A European in the States
by Frances Rasker
When my husband told me last December that he had gotten the post-doc position he really wanted in Colorado, we decided to take the leap and leave our home (and bikes) in Amsterdam to take on the adventure in the United States.
During our first week in Colorado, we stayed in an apartment complex in Lakewood. Located close to the Colorado Mills mall, I-70 and lots of car dealerships, it was exactly how we expected the States would be: big streets designed for drivers. We concluded we would both have to buy our own car to get around.
The next day, feeling a little displaced we went on our search for a place to live. After visiting several apartments in neighboring suburbs and towns, we stumbled upon an apartment complex in Boulder that was in walking distance to shops, close to bus stops with routes taking us to all directions and bike paths! This was certainly not the USA we expected to find.
Although some part of me still felt like I had to to buy car – simply because of the fact that we were in such a car-centric country – we decided to try our other options and live without a car for a while just like we did back home.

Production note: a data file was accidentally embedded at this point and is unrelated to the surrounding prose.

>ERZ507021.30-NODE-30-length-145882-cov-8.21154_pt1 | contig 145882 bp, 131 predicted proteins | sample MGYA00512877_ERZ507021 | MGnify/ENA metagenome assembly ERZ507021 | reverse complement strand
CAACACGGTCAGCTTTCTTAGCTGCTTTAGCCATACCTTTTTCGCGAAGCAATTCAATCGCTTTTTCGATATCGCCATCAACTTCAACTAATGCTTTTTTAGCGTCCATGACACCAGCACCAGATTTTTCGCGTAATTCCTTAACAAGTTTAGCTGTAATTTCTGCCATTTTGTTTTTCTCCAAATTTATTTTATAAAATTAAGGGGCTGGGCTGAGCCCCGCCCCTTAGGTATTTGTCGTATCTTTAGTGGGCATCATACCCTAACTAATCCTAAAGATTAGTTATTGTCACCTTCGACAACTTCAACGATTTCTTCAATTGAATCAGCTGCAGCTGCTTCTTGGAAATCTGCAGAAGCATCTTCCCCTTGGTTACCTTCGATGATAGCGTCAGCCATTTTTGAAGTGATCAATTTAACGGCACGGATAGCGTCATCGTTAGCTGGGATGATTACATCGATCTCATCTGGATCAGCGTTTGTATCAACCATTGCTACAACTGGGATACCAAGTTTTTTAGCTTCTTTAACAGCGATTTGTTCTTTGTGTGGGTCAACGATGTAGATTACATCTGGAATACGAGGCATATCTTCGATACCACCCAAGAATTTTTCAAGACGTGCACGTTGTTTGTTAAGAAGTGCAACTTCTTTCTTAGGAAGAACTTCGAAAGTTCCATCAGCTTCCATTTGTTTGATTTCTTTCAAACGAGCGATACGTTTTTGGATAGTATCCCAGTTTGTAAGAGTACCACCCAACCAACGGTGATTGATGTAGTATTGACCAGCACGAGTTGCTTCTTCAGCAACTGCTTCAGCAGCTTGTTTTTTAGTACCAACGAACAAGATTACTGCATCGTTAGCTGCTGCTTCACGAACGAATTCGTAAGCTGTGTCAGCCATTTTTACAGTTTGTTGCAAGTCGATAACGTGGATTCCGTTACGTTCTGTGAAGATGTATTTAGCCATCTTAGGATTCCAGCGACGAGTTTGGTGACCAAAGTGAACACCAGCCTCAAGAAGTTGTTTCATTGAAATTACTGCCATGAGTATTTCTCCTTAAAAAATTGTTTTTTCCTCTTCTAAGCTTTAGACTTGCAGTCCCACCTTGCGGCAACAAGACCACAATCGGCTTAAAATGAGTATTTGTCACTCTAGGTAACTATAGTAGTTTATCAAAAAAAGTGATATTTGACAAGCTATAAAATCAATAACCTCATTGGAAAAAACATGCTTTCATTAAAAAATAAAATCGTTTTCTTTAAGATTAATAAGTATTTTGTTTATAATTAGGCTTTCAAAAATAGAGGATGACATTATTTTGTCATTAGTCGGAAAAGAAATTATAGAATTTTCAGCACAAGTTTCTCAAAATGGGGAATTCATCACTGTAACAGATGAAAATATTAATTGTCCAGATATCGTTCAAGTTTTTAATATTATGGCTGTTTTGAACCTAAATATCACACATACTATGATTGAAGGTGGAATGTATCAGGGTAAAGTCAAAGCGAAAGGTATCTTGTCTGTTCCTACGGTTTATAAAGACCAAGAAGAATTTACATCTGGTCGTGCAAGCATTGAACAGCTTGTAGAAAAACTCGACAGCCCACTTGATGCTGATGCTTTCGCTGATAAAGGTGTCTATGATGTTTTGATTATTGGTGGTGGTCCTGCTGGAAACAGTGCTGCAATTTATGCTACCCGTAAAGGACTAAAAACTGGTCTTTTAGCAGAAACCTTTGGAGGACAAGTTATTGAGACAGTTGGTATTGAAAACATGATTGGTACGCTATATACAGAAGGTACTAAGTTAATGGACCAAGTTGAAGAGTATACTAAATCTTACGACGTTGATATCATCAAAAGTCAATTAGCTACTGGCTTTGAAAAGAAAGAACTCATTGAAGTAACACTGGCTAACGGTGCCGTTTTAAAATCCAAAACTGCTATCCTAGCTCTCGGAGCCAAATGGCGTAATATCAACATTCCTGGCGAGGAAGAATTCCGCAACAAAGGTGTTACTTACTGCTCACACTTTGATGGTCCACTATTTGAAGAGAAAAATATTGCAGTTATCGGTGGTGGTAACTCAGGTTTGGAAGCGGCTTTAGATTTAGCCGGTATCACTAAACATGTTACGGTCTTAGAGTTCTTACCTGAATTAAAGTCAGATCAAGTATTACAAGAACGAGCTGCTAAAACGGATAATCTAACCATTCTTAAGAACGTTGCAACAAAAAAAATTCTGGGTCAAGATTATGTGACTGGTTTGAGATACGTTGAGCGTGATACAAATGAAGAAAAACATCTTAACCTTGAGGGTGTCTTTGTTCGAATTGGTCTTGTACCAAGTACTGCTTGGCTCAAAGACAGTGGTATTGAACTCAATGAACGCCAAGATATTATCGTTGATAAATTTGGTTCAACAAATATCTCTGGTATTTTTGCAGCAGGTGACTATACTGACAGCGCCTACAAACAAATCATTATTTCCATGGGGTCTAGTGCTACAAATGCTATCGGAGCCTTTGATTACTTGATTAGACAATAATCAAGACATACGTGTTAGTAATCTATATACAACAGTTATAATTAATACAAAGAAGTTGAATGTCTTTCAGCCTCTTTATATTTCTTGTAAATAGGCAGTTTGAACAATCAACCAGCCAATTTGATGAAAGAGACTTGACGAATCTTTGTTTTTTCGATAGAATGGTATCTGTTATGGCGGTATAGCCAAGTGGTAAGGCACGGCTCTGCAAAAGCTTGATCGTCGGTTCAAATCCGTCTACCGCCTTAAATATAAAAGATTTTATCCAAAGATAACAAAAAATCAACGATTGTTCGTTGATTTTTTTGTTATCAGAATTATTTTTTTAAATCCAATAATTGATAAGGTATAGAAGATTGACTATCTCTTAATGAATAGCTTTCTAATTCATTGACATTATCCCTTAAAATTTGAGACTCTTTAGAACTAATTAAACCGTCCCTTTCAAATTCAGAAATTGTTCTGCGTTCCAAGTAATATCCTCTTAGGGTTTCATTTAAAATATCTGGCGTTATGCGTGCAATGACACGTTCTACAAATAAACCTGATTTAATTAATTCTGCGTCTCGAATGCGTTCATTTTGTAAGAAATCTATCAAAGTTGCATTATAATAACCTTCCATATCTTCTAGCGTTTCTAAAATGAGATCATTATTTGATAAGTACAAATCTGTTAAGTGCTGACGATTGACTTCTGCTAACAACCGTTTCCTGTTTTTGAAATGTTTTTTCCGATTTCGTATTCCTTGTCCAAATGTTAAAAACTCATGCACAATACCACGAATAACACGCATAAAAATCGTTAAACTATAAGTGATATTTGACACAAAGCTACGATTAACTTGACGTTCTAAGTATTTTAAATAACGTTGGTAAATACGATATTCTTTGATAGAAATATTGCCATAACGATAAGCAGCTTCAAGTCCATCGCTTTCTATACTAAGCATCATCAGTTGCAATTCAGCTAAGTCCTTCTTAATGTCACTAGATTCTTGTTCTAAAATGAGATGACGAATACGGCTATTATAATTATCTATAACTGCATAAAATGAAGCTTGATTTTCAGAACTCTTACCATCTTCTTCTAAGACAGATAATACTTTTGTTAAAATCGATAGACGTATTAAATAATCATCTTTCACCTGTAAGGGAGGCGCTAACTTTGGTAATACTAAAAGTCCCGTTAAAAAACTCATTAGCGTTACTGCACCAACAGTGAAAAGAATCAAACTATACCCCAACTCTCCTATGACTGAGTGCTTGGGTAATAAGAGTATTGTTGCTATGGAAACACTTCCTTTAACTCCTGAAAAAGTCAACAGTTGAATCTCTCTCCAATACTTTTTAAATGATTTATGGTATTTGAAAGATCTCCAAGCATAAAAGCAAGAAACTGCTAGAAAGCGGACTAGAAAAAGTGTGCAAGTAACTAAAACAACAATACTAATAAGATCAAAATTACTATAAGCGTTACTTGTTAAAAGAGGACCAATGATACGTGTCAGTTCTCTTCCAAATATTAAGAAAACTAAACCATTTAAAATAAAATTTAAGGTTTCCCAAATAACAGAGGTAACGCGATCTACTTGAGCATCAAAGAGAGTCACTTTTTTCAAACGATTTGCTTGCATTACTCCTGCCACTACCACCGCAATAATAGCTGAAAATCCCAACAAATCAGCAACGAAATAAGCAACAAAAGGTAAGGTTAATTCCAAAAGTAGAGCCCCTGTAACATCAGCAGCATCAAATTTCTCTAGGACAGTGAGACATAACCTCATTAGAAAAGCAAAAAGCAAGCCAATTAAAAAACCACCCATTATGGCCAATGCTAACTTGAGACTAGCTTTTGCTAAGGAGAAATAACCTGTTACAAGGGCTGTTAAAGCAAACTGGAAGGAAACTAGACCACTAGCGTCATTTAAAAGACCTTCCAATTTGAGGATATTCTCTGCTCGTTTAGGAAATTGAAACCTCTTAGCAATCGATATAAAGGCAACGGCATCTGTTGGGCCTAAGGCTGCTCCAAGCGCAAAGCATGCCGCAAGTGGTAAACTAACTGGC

Six months later we still don’t own a car and it feels great. Not having the worry about the maintenance of a car, saving lots of money, being able to bike and bus to work, occasionally using an carshare for errands and renting a car for weekends in the mountains, has been way easier than we thought.
Of course, being used to not having a car in the first place has made the switch to a car-lite lifestyle in the US easier for me. But I do hope my experience shows others that it is possible to live car-lite in parts of the US where you have access to different transportation modes and that it is easier than you think – just give it try!
Being part of Project Shift and meeting so many motivated people who enjoy active transportation, and seeing changes in Denver’s streetscape every week, really puts a smile on my face and shows me that it is possible to – slowly but surely – move away from cities for cars and create cities for people instead.